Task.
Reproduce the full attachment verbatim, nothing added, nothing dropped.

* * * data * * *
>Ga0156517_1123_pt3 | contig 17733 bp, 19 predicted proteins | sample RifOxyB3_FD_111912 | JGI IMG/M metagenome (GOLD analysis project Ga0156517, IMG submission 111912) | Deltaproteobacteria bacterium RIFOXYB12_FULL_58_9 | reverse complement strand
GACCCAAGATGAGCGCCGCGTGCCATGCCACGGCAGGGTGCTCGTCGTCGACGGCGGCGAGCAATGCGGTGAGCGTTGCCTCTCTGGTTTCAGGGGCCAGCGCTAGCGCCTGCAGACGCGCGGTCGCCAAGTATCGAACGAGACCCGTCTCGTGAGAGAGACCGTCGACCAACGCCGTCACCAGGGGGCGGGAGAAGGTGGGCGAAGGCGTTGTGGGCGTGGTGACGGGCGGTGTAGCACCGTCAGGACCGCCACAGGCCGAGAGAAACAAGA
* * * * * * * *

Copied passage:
>Ga0156517_1123_pt3 | contig 17733 bp, 19 predicted proteins | sample RifOxyB3_FD_111912 | JGI IMG/M metagenome (GOLD analysis project Ga0156517, IMG submission 111912) | Deltaproteobacteria bacterium RIFOXYB12_FULL_58_9 | reverse complement strand
GACCCAAGATGAGCGCCGCGTGCCATGCCACGGCAGGGTGCTCGTCGTCGACGGCGGCGAGCAATGCGGTGAGCGTTGCCTCTCTGGTTTCAGGGGCCAGCGCTAGCGCCTGCAGACGCGCGGTCGCCAAGTATCGAACGAGACCCGTCTCGTGAGAGAGACCGTCGACCAACGCCGTCACCAGGGGGCGGGAGAAGGTGGGCGAAGGCGTTGTGGGCGTGGTGACGGGCGGTGTAGCACCGTCAGGACCGCCACAGGCCGAGAGAAACAAGA